High court gay marriage decisions due Wednesday

WASHINGTON (AP) – The Supreme Court is meeting to deliver opinions in
two cases that could dramatically alter the rights of gay people across
the United States.

The justices are expected to decide their
first-ever cases about gay marriage Wednesday in their last session
before the court's summer break. Hours before the court was to issue its
rulings, crowds began lining up outside the Supreme Court building in
hopes of getting a seat inside the courtroom.

The issues before the court are California's
constitutional ban on same-sex marriage and the federal Defense of
Marriage Act, which denies legally married gay Americans a range of tax,
health and pension benefits otherwise available to married couples.

The broadest possible ruling would give gay
Americans the same constitutional right to marry as heterosexuals. But
several narrower paths also are available, including technical legal
outcomes in which the court could end up saying very little about
same-sex marriage.

If the court overturns California's Proposition 8
or allows lower court rulings that struck down the ban to stand, it will
take about a month for same-sex weddings to resume for the first time
since 2008, San Francisco officials have said.

The high court rulings are arriving amid rapid
change regarding gay marriage. The number of states permitting same-sex
partners to wed has doubled from six to 12 in less than a year, with
voter approval in three states in November, followed by legislative
endorsement in three others in the spring.

At the same time, an effort to legalize gay
marriage in Illinois stalled before the state's legislative session
ended last month. And 30 states have same-sex marriage bans enshrined in
their constitutions.

Among those waiting outside for the opportunity to
hear the justices read their opinions was Ian Holloway, 34, of Los
Angeles, who said he and his partner were optimistic the court would
strike down his state's Proposition 8, which banned gay marriage in his

“We have rings ready. We're ready to go as soon as
the decision comes down,” he said. Others outside the court carried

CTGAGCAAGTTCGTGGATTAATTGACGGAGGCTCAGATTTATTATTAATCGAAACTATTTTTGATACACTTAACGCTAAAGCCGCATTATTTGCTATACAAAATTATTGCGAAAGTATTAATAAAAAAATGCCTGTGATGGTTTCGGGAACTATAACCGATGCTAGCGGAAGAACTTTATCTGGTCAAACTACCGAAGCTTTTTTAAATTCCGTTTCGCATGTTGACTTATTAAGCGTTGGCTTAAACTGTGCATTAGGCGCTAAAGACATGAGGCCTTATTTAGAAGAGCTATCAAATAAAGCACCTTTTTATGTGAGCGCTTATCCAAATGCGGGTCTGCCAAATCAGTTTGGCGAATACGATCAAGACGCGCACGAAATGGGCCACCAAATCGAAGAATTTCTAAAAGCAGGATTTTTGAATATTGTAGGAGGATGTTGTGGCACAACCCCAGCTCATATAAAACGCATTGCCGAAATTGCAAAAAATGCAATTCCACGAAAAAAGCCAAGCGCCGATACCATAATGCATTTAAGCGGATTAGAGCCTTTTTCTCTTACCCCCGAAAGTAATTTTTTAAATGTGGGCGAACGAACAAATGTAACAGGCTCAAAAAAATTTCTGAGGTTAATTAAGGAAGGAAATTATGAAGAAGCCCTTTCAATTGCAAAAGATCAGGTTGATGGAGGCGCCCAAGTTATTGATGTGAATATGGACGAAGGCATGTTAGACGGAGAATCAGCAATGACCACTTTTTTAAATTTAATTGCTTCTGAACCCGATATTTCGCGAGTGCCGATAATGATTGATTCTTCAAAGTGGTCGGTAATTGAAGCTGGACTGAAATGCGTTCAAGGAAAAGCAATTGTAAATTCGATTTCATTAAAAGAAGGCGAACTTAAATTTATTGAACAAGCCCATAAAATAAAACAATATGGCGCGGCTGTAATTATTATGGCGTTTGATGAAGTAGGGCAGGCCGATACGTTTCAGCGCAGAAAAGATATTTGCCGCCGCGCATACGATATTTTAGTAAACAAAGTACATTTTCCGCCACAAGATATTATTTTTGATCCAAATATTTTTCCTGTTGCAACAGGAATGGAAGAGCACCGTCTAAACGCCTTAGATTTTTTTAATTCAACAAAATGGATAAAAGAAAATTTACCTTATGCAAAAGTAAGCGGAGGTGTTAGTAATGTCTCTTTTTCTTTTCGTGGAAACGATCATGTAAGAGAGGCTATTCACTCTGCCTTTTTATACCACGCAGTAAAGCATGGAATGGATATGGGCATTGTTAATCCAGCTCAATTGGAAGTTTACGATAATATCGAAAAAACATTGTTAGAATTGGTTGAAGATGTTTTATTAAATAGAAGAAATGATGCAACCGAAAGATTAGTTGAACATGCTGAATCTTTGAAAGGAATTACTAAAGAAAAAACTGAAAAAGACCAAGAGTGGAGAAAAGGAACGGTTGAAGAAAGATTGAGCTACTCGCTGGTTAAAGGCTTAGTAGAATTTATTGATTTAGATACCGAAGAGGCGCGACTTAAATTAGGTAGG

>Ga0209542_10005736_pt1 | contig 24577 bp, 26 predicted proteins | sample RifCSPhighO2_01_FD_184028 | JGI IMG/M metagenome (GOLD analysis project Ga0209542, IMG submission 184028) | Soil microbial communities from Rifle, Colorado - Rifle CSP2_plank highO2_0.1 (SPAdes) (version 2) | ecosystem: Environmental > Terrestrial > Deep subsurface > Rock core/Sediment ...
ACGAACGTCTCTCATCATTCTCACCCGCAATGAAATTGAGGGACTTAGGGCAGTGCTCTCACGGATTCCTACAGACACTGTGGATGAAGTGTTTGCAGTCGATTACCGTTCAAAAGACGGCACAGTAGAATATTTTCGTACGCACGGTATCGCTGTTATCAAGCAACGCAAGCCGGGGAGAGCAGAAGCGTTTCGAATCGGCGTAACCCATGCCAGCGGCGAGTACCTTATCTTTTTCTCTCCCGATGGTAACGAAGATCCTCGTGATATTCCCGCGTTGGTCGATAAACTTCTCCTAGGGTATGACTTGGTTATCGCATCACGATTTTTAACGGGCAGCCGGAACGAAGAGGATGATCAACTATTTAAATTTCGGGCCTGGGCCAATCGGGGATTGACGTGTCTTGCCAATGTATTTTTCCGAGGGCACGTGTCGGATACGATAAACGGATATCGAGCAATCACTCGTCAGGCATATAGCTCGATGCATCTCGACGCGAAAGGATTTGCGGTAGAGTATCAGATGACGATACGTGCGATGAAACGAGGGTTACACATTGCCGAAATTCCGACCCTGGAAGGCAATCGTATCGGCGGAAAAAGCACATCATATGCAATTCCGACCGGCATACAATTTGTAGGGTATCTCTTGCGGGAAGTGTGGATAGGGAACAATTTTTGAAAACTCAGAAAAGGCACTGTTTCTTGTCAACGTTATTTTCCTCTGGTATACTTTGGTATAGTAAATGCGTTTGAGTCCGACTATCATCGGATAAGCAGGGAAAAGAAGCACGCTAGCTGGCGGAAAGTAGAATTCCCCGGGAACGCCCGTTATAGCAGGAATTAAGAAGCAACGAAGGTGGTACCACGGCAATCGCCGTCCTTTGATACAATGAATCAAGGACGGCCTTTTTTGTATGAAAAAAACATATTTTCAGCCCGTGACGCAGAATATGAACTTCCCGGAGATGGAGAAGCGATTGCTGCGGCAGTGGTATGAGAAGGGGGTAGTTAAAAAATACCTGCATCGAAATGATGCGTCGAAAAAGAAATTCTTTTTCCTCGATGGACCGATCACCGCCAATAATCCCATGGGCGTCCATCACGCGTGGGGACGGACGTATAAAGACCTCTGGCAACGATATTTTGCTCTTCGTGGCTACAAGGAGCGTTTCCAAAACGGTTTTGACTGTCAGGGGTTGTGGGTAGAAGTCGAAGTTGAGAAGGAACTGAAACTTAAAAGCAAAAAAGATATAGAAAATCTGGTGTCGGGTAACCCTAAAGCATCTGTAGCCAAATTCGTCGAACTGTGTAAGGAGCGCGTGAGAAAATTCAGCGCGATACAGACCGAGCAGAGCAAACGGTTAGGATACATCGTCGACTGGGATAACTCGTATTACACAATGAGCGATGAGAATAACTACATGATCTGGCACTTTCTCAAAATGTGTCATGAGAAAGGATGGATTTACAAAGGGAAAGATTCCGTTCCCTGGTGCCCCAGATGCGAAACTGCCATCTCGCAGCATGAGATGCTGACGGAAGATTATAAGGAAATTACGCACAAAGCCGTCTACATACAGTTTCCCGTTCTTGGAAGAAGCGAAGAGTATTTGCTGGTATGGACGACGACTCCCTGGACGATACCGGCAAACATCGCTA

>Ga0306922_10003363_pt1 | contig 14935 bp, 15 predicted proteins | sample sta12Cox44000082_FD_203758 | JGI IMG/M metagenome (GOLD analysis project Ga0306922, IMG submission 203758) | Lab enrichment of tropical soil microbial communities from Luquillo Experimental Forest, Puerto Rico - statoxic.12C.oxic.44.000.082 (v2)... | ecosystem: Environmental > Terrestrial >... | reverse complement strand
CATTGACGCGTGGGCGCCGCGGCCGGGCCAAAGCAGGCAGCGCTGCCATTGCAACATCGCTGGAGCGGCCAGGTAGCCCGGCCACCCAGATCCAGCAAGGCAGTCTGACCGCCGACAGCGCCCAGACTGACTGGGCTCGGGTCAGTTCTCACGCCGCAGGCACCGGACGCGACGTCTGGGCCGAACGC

signs reading “2 moms make a right” and “I Do' Support Marriage

While most spectators appeared to be in favor of
gay marriage, there were those against. Larry Cirignano, 57, said he had
driven four hours from his home in Far Hills, N.J., when he heard
Wednesday would be decision day. He carried a sign that read “M=”
followed by symbols for man and woman.

Massachusetts was the first state to allow same-sex
couples to marry, in 2004. Same-sex marriage also is legal, or soon
will be, in Connecticut, Delaware, the District of Columbia, Iowa,
Maine, Maryland, Massachusetts, Minnesota, New Hampshire, New York,
Rhode Island, Vermont and Washington.

Roughly 18,000 same-sex couples got married in
California in less than five months in 2008, after the California
Supreme Court struck down a state code provision prohibiting gay unions.

California voters approved Proposition 8 in November of that year, writing the ban into the state's constitution.

Two same-sex couples challenged the provision as unconstitutional and federal courts in California agreed.

The federal marriage law, known by its acronym
DOMA, defines marriage as between a man and a woman for the purpose of
deciding who can receive a range of federal benefits. Another provision
not being challenged for the time being allows states to withhold
recognition of same-sex marriages from other states.

DOMA easily passed Congress and was signed into law by President Bill Clinton in 1996, the year of his re-election.

Several federal district and appeals courts struck
down the provision. In 2011, the Obama administration abandoned its
defense of the law but continued to enforce it. House Republicans are
now defending DOMA in the courts. President Barack Obama subsequently
endorsed gay marriage in 2012.

The justices chose for their review the case of
83-year-old Edith Windsor of New York, who sued to challenge a $363,000
federal estate tax bill after her partner of 44 years died in 2009.

Windsor, who goes by Edie, married Thea Spyer in
2007 after doctors told them Spyer would not live much longer. She
suffered from multiple sclerosis for many years. Spyer left everything
she had to Windsor.

Windsor would have paid nothing in inheritance taxes if she had been married to a man.

Copyright 2013 The
Associated Press. All rights reserved. This material may not be
published, broadcast, rewritten or redistributed.

Categories: KUSI